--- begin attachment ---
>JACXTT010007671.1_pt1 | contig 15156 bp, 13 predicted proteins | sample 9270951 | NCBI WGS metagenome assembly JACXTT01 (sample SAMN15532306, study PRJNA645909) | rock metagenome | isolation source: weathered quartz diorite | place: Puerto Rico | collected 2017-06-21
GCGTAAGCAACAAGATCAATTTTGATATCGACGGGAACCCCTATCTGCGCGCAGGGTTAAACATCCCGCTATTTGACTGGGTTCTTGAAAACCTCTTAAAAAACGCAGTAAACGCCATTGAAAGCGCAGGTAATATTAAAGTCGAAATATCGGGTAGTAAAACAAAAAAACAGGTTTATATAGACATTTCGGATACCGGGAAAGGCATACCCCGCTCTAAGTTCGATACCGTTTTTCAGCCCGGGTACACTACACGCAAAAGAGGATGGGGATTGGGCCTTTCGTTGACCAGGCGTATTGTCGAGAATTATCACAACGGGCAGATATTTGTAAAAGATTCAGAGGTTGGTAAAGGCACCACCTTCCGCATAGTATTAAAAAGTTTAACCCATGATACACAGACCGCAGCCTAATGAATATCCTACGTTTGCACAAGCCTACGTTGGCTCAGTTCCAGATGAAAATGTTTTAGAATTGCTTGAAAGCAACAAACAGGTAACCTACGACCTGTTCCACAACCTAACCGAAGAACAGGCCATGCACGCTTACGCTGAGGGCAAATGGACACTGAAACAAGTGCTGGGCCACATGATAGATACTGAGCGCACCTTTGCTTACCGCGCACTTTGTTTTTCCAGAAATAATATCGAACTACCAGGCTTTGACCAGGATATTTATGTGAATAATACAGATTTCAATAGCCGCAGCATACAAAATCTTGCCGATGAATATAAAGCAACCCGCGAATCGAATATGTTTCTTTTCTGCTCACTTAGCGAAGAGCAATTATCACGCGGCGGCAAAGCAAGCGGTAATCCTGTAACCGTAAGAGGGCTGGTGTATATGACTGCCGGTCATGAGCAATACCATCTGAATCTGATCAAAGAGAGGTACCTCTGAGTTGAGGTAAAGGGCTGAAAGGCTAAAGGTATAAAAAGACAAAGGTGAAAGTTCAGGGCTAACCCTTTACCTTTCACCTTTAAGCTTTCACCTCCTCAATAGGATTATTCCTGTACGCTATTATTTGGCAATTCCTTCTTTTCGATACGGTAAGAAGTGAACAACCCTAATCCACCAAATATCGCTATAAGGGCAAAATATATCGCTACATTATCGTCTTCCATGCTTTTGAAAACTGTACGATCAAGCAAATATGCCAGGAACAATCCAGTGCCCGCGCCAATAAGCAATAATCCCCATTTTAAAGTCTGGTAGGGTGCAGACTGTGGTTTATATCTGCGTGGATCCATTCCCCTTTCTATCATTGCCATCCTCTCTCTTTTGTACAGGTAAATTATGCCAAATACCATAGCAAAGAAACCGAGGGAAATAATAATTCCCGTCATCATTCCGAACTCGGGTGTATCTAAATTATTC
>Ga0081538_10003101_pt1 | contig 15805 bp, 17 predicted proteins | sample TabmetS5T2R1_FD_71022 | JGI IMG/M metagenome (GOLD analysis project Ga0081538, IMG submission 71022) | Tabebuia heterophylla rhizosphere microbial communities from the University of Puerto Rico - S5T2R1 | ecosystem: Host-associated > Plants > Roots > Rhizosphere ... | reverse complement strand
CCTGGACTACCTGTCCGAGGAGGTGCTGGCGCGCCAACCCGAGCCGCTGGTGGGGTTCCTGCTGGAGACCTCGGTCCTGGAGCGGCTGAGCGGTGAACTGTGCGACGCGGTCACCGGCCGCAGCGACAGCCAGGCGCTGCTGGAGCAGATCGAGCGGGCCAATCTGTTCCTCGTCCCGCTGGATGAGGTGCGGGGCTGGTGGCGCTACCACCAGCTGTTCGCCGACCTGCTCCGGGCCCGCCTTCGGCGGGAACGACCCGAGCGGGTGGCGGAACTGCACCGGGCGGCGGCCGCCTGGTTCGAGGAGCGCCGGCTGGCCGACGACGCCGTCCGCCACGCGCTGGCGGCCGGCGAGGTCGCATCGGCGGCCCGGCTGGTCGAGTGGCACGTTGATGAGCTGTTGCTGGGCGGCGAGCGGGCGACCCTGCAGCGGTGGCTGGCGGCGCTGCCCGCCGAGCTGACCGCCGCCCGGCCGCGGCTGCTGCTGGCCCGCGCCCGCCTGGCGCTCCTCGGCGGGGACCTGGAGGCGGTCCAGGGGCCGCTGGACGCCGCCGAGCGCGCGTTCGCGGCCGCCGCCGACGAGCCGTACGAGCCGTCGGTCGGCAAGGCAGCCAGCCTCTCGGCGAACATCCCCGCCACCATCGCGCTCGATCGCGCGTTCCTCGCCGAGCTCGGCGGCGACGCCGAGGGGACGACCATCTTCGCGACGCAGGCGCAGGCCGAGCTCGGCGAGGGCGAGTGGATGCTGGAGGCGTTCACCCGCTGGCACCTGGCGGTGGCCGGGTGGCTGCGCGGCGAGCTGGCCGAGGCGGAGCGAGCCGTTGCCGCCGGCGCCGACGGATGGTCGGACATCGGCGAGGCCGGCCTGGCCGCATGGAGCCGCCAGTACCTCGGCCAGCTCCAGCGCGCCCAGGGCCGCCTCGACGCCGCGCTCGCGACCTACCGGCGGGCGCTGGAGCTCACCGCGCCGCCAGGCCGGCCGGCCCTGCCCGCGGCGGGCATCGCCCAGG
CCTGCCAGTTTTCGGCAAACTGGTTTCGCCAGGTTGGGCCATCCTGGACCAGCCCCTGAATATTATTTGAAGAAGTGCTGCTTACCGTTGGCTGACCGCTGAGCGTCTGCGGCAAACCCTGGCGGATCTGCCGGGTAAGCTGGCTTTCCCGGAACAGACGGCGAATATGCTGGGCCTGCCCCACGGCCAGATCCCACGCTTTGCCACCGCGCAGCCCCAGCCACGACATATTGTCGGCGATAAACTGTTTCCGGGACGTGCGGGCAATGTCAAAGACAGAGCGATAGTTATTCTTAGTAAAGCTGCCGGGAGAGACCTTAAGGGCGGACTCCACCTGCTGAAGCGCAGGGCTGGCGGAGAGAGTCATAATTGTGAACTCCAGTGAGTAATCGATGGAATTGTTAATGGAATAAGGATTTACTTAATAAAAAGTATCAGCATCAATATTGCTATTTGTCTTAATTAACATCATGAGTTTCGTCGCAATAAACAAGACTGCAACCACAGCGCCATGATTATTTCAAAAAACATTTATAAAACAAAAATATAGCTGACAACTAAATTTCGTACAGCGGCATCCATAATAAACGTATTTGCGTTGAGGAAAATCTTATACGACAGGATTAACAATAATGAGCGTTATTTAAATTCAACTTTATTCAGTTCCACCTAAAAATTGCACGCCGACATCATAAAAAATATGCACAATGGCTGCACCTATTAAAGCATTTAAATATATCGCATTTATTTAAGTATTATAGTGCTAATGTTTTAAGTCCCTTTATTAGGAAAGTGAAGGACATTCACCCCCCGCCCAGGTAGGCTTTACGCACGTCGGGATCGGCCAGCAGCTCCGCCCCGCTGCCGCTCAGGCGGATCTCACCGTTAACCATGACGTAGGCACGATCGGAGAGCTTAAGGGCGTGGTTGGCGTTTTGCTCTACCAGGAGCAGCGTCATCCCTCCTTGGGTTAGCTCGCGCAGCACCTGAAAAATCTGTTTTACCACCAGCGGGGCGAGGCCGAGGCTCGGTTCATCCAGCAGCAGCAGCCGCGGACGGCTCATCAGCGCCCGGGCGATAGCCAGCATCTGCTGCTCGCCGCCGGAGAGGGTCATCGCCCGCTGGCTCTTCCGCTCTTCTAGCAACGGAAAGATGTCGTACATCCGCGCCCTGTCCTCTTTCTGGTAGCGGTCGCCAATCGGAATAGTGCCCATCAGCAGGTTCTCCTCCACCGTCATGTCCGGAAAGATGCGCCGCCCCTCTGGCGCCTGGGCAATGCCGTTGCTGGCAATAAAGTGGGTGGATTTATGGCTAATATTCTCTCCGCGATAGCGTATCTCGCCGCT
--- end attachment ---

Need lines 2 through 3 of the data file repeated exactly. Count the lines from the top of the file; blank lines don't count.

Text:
GCGTAAGCAACAAGATCAATTTTGATATCGACGGGAACCCCTATCTGCGCGCAGGGTTAAACATCCCGCTATTTGACTGGGTTCTTGAAAACCTCTTAAAAAACGCAGTAAACGCCATTGAAAGCGCAGGTAATATTAAAGTCGAAATATCGGGTAGTAAAACAAAAAAACAGGTTTATATAGACATTTCGGATACCGGGAAAGGCATACCCCGCTCTAAGTTCGATACCGTTTTTCAGCCCGGGTACACTACACGCAAAAGAGGATGGGGATTGGGCCTTTCGTTGACCAGGCGTATTGTCGAGAATTATCACAACGGGCAGATATTTGTAAAAGATTCAGAGGTTGGTAAAGGCACCACCTTCCGCATAGTATTAAAAAGTTTAACCCATGATACACAGACCGCAGCCTAATGAATATCCTACGTTTGCACAAGCCTACGTTGGCTCAGTTCCAGATGAAAATGTTTTAGAATTGCTTGAAAGCAACAAACAGGTAACCTACGACCTGTTCCACAACCTAACCGAAGAACAGGCCATGCACGCTTACGCTGAGGGCAAATGGACACTGAAACAAGTGCTGGGCCACATGATAGATACTGAGCGCACCTTTGCTTACCGCGCACTTTGTTTTTCCAGAAATAATATCGAACTACCAGGCTTTGACCAGGATATTTATGTGAATAATACAGATTTCAATAGCCGCAGCATACAAAATCTTGCCGATGAATATAAAGCAACCCGCGAATCGAATATGTTTCTTTTCTGCTCACTTAGCGAAGAGCAATTATCACGCGGCGGCAAAGCAAGCGGTAATCCTGTAACCGTAAGAGGGCTGGTGTATATGACTGCCGGTCATGAGCAATACCATCTGAATCTGATCAAAGAGAGGTACCTCTGAGTTGAGGTAAAGGGCTGAAAGGCTAAAGGTATAAAAAGACAAAGGTGAAAGTTCAGGGCTAACCCTTTACCTTTCACCTTTAAGCTTTCACCTCCTCAATAGGATTATTCCTGTACGCTATTATTTGGCAATTCCTTCTTTTCGATACGGTAAGAAGTGAACAACCCTAATCCACCAAATATCGCTATAAGGGCAAAATATATCGCTACATTATCGTCTTCCATGCTTTTGAAAACTGTACGATCAAGCAAATATGCCAGGAACAATCCAGTGCCCGCGCCAATAAGCAATAATCCCCATTTTAAAGTCTGGTAGGGTGCAGACTGTGGTTTATATCTGCGTGGATCCATTCCCCTTTCTATCATTGCCATCCTCTCTCTTTTGTACAGGTAAATTATGCCAAATACCATAGCAAAGAAACCGAGGGAAATAATAATTCCCGTCATCATTCCGAACTCGGGTGTATCTAAATTATTC
>Ga0081538_10003101_pt1 | contig 15805 bp, 17 predicted proteins | sample TabmetS5T2R1_FD_71022 | JGI IMG/M metagenome (GOLD analysis project Ga0081538, IMG submission 71022) | Tabebuia heterophylla rhizosphere microbial communities from the University of Puerto Rico - S5T2R1 | ecosystem: Host-associated > Plants > Roots > Rhizosphere ... | reverse complement strand